Cashews Actually Aren't A Nut At All

Nuts have long been internationally touted as a delicious snack, and for consumers today, there's no shortage of types to choose from. They're not only a great source of nutrients, delivering protein and essential minerals like calcium, iron, magnesium, zinc, and selenium, but – per a 2021 study for The International Journal of Environmental Research and Public Health – they can also increase metabolic health when routinely consumed as part of a balanced diet. But despite how commonly we eat them, we may not actually understand nuts all that well. 

Among the world's five most consumed nuts of 2023 (via InsiderMonkey), only one is actually a nut. While a peanut being botanically classified as a legume may not be too much of a stretch for the imagination (they grow in the ground, after all), realizing that cashews fall into a category you've probably never heard of — the drupe — might. Unlike a nut, which is botanically defined as dried fruit with a single seed enclosed within a hard shell, like pecans and chestnuts, the drupe is a fleshy fruit that develops around a plant's seed, which is enclosed with a thin exterior shell. Coffee beans, peaches, and olives are also classified as drupes.

Cashews grow very differently from nuts

You may have experience removing a pecan, walnut, or peanut shell, but even if not, you can probably envision them. Regardless of botanical classification, walnuts, almonds, hazelnuts, brazil nuts, and many other ingredients referred to as nuts grow inside hard, neutrally colored shells or husks.

But if you've never seen how cashew grows, you may be surprised by what you find. They're produced by the Anacardium occidentale, a member of the sumac family that is native to Brazil but is cultivated in tropical climates around the world. Rather than being enclosed in a thick, hard shell, the cashew has a thin exterior shell that seems to descend from what is called the cashew apple — a bright red, fleshy stem that looks something like a bell pepper or pear. While you may guess the cashew grows out from the cashew apple, in actuality, the seed develops first. Once fully grown, its stem becomes fuller, expanding until it is enveloped within the cashew apple.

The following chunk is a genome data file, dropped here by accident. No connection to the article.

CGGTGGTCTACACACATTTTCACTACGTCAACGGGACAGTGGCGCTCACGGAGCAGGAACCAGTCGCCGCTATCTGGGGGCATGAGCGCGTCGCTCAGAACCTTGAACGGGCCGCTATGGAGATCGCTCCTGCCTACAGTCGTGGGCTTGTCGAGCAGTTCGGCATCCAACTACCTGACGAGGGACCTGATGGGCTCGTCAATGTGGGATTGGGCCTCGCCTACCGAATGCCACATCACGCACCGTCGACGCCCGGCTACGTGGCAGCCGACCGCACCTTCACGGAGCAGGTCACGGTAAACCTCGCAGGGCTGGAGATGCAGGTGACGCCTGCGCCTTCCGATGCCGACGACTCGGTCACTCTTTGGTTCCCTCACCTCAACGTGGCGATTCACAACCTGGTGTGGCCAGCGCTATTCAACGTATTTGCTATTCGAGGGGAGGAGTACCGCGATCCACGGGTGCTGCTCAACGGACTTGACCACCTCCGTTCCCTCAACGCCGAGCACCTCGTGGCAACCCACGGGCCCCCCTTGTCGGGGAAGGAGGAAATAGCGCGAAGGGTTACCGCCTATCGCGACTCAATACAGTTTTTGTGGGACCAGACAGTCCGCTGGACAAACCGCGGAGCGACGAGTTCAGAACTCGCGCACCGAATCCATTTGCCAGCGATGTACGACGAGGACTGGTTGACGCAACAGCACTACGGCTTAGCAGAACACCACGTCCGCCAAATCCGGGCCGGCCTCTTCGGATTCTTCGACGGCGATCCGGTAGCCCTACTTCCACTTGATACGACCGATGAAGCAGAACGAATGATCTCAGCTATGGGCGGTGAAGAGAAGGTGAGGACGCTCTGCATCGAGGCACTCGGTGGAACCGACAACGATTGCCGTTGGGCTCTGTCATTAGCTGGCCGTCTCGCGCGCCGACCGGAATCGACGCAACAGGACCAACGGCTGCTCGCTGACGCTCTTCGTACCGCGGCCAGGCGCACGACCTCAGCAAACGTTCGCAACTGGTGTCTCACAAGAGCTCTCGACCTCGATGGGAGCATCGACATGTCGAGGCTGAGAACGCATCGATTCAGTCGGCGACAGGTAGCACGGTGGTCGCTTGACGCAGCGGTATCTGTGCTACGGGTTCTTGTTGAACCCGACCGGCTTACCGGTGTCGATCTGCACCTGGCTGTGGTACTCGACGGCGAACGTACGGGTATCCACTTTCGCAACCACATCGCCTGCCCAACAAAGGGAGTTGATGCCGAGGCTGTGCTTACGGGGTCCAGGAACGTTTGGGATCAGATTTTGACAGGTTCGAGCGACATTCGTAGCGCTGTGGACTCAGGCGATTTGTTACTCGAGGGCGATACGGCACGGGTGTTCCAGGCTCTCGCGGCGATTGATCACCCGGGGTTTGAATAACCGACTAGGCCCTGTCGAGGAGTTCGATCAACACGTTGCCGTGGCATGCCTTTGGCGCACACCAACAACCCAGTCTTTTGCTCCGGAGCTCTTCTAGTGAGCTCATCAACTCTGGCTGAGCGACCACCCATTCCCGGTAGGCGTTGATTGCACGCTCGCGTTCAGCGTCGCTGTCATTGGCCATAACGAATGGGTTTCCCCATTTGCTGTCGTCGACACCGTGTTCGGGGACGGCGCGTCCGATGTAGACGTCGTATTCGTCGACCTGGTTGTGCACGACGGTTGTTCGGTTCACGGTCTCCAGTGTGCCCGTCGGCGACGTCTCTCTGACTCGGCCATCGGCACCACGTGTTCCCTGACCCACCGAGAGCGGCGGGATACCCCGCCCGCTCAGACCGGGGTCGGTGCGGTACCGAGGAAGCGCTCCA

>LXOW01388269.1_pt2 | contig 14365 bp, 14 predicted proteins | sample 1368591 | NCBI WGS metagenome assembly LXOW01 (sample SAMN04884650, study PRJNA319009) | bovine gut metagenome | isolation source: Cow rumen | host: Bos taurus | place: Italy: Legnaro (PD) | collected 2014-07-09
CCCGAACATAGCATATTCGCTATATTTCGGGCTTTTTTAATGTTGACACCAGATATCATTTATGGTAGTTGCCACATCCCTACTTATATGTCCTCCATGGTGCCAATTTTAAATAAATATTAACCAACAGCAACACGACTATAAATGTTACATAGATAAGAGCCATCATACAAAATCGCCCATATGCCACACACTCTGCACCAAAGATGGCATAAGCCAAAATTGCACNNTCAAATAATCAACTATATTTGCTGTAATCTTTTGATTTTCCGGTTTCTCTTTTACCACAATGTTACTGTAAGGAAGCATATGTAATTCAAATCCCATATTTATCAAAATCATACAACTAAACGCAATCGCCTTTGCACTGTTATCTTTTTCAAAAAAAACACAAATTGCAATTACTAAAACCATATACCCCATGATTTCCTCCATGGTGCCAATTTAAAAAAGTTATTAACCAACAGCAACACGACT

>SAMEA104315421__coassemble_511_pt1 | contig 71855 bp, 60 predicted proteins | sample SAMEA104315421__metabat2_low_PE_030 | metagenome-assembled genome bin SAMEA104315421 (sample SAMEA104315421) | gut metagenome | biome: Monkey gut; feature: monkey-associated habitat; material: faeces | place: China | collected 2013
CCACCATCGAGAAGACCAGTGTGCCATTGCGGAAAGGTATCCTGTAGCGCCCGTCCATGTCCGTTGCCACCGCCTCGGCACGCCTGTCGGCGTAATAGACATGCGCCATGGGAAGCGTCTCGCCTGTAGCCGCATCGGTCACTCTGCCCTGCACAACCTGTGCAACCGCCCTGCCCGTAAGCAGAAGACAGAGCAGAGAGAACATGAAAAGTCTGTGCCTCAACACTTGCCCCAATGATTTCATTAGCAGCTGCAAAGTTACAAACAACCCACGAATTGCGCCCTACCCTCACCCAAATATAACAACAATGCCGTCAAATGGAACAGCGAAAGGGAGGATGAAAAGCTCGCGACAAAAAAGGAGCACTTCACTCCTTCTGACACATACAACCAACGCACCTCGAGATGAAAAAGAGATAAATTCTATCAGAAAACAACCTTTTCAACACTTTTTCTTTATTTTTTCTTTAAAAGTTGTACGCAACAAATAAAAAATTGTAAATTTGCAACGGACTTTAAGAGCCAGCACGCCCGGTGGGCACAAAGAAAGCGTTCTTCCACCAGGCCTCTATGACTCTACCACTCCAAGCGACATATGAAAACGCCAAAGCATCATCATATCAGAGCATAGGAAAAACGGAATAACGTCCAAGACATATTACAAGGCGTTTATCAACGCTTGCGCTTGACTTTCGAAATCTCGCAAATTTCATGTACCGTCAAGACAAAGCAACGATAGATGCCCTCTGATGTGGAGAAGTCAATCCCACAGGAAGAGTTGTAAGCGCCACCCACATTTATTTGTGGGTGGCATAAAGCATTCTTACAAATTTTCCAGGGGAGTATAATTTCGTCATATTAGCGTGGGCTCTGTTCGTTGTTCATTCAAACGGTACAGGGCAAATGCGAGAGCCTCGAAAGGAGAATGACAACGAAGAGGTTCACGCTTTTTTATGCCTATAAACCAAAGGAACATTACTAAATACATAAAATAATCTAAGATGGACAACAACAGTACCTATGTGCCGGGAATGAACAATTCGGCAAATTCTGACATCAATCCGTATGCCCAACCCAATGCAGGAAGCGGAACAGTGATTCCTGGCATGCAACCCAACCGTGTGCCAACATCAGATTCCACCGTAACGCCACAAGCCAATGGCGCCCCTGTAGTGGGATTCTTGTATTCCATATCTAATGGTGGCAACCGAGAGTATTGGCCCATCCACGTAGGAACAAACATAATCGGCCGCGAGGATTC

The reason you never see cashews sold in their whole form, apple included? While both components are edible, the portion we commonly eat grows within a thin shell that contains urushiol— the same irritant found in poison ivy and poison oak. They must be carefully harvested and roasted or steamed in high heat before handling or eating (per Healthline). And the apple itself is often too perishable for shipping.

Why cashews and other foods are so confusing

The reason we think of cashews as nuts rather than drupes is that we prioritize nutritional and culinary classifications over botanical ones in our day-to-day lives. While botanists carefully study and organize plant life into different categories based on similarities in how they grow and develop, it's more common for cooks to group things based on how they're used and what they taste like.

We classify savory plants as vegetables and sweet plants as fruits, even though those categories aren't always accurate botanically — tomatoes are technically fruits, and watermelon is sometimes considered a vegetable. While popular groupings aren't always accurate, they allow us to subconsciously communicate the flavor, texture, nutritional value, and other culinary characteristics of an ingredient — even to someone who has never eaten it before. So even if your favorite trail mix to pack for travel days also contains drupes, legumes, and seeds, they're all delivering the satisfying crunch and hit of nutrients we expect from nuts —even if the title is technically a myth in the case of cashews.